Former WorldCom CEO Gets 25 Years

Former CEO of WorldCom Bernard Ebbers arrives at Manhattan federal court for sentencing for his role in the collapse of WorldCom in an epic accounting fraud, Wednesday, July 13, 2005 in New York. AP

Bernard Ebbers, who as CEO of WorldCom oversaw the largest corporate fraud in U.S. history, was sentenced Wednesday to 25 years in prison.

The sentence was handed down by Judge Barbara Jones of Manhattan federal court three years after WorldCom collapsed in an $11 billion accounting fraud, wiping out billions of investor dollars.

Ebbers is the first of six former WorldCom executives and accountants facing sentencing this summer. The other five all pleaded guilty and agreed to cooperate against their former boss.

Jones said Ebbers deserved a stiff sentence because he was a leader of the epic accounting fraud that toppled the telecom giant.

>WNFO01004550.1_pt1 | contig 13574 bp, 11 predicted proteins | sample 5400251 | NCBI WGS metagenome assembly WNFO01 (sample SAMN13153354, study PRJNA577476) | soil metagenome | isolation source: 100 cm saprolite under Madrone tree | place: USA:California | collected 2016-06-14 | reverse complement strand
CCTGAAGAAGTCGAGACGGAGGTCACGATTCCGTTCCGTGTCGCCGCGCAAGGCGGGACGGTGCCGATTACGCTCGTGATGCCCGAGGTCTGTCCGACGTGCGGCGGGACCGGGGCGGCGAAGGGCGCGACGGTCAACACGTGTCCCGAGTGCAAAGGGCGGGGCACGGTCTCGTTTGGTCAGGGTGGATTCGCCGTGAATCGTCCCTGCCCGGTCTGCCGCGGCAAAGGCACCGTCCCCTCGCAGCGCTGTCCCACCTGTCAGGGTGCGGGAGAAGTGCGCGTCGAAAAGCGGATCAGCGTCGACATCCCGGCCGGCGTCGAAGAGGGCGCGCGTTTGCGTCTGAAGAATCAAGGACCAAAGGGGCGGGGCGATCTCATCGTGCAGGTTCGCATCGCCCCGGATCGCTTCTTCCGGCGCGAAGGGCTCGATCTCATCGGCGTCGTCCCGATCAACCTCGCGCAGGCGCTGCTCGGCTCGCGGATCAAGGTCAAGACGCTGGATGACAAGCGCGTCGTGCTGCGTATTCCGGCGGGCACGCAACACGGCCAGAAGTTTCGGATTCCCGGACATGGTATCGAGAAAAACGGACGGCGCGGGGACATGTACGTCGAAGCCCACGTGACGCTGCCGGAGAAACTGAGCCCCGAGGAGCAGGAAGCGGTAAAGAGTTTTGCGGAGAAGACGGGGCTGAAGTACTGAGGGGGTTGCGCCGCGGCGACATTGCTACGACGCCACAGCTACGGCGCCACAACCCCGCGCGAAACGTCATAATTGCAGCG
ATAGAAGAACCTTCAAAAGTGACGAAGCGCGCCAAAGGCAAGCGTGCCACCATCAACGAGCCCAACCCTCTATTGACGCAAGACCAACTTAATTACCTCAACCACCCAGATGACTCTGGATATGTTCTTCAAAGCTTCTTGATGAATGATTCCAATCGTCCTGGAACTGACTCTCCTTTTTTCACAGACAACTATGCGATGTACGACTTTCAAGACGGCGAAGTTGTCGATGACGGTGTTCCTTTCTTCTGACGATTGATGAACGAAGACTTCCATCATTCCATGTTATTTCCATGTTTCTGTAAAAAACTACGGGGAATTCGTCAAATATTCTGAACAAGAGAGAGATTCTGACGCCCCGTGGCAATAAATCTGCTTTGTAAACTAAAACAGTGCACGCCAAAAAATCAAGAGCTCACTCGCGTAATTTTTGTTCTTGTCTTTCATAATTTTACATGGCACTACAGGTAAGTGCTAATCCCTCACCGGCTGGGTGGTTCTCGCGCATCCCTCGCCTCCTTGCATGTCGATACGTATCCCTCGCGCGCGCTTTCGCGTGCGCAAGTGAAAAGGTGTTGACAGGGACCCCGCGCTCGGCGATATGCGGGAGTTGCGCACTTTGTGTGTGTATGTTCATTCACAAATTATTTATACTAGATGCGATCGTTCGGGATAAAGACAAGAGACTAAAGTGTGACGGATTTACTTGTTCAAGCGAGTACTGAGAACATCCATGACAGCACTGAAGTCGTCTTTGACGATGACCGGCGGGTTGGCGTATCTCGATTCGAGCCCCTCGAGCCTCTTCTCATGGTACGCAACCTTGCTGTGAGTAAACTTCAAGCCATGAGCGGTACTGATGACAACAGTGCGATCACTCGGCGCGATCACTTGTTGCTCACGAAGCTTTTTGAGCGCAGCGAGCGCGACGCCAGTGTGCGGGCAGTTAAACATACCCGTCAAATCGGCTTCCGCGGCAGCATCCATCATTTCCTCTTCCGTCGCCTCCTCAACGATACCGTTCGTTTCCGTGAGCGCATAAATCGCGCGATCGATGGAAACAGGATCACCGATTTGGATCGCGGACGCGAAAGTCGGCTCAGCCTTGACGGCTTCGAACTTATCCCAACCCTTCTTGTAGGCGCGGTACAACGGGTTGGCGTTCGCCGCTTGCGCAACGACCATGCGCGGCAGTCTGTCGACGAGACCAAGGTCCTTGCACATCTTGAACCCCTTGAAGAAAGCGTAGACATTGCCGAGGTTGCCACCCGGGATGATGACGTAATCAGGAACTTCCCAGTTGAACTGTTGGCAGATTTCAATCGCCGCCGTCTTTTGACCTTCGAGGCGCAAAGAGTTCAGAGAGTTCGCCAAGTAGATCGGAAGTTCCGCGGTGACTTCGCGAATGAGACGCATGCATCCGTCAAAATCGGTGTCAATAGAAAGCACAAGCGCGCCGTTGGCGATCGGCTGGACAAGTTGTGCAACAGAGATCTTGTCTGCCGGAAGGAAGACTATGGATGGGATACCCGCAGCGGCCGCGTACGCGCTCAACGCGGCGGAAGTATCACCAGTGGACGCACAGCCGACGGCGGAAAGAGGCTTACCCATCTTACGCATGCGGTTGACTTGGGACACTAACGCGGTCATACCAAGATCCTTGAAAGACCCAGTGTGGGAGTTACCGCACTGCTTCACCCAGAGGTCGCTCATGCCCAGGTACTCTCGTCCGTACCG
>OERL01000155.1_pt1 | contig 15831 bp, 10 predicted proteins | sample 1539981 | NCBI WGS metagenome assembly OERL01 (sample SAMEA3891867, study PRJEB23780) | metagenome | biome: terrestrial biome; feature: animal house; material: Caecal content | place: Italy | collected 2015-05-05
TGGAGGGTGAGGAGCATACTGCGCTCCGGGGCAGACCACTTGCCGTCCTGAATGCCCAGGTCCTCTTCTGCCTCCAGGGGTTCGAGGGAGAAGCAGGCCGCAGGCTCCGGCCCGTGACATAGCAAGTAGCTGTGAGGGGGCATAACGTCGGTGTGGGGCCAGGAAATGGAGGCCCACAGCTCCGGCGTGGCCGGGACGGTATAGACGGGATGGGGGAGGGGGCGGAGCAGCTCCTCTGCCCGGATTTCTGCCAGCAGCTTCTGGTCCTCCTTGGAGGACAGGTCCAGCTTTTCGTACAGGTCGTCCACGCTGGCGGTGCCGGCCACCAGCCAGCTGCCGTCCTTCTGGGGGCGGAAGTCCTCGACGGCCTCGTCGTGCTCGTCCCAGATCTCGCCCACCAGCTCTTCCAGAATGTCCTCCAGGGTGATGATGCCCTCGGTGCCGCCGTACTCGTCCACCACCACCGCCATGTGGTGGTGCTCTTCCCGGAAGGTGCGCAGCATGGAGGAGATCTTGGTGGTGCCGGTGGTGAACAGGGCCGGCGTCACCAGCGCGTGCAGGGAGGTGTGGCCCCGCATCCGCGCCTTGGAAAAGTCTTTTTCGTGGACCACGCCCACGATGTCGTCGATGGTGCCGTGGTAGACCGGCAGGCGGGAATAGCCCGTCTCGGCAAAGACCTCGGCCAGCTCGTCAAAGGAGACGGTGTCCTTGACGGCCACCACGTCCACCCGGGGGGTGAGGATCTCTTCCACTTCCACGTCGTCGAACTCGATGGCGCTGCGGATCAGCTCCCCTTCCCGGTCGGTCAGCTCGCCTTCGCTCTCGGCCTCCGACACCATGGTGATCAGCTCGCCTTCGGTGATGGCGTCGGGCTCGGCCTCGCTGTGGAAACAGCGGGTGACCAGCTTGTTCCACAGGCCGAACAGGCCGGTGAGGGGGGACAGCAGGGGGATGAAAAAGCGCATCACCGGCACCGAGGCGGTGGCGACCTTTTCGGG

"Mr. Ebbers was the instigator of the fraud," said U.S. District Judge Barbara Jones as she prepared to pronounce his sentence.

Jones said she believed federal guidelines called for a sentence of between 30 years and life in prison. But she invited lawyers and the defendant to speak to her before a sentence was imposed.

Jones spoke shortly after a former employee told the court how his life was destroyed by Ebbers' greed.

Henry J. Bruin Jr., 37, a former salesman, said at Ebbers' sentencing hearing that the company's collapse three years ago caused him "untold human carnage" and put him through "sheer hell." He lost all of his savings and couldn't get another sales job.

Defense lawyer Brian Heberlig told the court Wednesday that Ebbers should not be punished more severely because of money lost by shareholders. He noted that economic factors led WorldCom stock to plummet from $35 a share to less than $1 before the fraud was revealed in June 2003.

Assistant U.S. Attorney David Anders said the government acted conservatively in estimating loss. Jones said she agreed with the government's estimate that the fraud cost investors about $2 billion after it was disclosed.
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